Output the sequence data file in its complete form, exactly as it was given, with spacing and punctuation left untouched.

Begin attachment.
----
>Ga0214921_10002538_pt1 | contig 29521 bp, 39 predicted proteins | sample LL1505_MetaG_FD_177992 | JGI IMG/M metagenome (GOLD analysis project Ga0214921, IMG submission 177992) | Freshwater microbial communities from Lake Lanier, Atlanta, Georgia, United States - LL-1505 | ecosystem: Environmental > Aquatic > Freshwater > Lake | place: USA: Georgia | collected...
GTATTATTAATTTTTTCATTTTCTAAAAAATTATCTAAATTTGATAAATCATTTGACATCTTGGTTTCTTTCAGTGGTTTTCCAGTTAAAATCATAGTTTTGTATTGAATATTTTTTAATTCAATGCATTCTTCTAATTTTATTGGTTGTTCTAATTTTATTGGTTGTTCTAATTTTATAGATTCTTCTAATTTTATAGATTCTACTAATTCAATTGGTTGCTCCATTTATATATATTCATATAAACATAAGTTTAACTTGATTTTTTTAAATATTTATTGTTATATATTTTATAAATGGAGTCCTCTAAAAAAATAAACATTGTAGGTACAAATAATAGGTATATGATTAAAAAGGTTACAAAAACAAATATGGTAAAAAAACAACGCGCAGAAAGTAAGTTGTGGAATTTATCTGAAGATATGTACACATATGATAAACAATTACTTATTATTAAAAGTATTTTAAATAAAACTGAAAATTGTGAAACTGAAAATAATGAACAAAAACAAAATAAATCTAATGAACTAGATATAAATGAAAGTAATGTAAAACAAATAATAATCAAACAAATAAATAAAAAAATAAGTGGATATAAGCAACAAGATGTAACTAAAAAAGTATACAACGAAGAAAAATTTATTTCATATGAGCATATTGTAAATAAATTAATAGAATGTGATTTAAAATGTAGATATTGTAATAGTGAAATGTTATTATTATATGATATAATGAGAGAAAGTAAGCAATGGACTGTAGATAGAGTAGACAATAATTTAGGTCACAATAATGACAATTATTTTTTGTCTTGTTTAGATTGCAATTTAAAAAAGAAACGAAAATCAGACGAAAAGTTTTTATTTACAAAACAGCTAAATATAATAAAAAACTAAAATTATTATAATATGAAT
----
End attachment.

>Ga0214921_10002538_pt1 | contig 29521 bp, 39 predicted proteins | sample LL1505_MetaG_FD_177992 | JGI IMG/M metagenome (GOLD analysis project Ga0214921, IMG submission 177992) | Freshwater microbial communities from Lake Lanier, Atlanta, Georgia, United States - LL-1505 | ecosystem: Environmental > Aquatic > Freshwater > Lake | place: USA: Georgia | collected...
GTATTATTAATTTTTTCATTTTCTAAAAAATTATCTAAATTTGATAAATCATTTGACATCTTGGTTTCTTTCAGTGGTTTTCCAGTTAAAATCATAGTTTTGTATTGAATATTTTTTAATTCAATGCATTCTTCTAATTTTATTGGTTGTTCTAATTTTATTGGTTGTTCTAATTTTATAGATTCTTCTAATTTTATAGATTCTACTAATTCAATTGGTTGCTCCATTTATATATATTCATATAAACATAAGTTTAACTTGATTTTTTTAAATATTTATTGTTATATATTTTATAAATGGAGTCCTCTAAAAAAATAAACATTGTAGGTACAAATAATAGGTATATGATTAAAAAGGTTACAAAAACAAATATGGTAAAAAAACAACGCGCAGAAAGTAAGTTGTGGAATTTATCTGAAGATATGTACACATATGATAAACAATTACTTATTATTAAAAGTATTTTAAATAAAACTGAAAATTGTGAAACTGAAAATAATGAACAAAAACAAAATAAATCTAATGAACTAGATATAAATGAAAGTAATGTAAAACAAATAATAATCAAACAAATAAATAAAAAAATAAGTGGATATAAGCAACAAGATGTAACTAAAAAAGTATACAACGAAGAAAAATTTATTTCATATGAGCATATTGTAAATAAATTAATAGAATGTGATTTAAAATGTAGATATTGTAATAGTGAAATGTTATTATTATATGATATAATGAGAGAAAGTAAGCAATGGACTGTAGATAGAGTAGACAATAATTTAGGTCACAATAATGACAATTATTTTTTGTCTTGTTTAGATTGCAATTTAAAAAAGAAACGAAAATCAGACGAAAAGTTTTTATTTACAAAACAGCTAAATATAATAAAAAACTAAAATTATTATAATATGAAT